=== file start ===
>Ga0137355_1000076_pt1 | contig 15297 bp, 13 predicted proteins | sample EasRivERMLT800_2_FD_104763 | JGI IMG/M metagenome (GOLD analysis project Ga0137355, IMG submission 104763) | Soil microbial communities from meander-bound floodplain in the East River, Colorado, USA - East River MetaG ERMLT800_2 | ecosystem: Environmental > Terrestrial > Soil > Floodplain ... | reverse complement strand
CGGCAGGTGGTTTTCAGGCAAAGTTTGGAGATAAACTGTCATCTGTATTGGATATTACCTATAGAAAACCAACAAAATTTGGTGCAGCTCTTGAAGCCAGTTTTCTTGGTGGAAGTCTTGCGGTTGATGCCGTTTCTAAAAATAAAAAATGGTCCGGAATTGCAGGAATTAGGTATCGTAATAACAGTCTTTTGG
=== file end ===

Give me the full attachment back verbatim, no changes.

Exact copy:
>Ga0137355_1000076_pt1 | contig 15297 bp, 13 predicted proteins | sample EasRivERMLT800_2_FD_104763 | JGI IMG/M metagenome (GOLD analysis project Ga0137355, IMG submission 104763) | Soil microbial communities from meander-bound floodplain in the East River, Colorado, USA - East River MetaG ERMLT800_2 | ecosystem: Environmental > Terrestrial > Soil > Floodplain ... | reverse complement strand
CGGCAGGTGGTTTTCAGGCAAAGTTTGGAGATAAACTGTCATCTGTATTGGATATTACCTATAGAAAACCAACAAAATTTGGTGCAGCTCTTGAAGCCAGTTTTCTTGGTGGAAGTCTTGCGGTTGATGCCGTTTCTAAAAATAAAAAATGGTCCGGAATTGCAGGAATTAGGTATCGTAATAACAGTCTTTTGG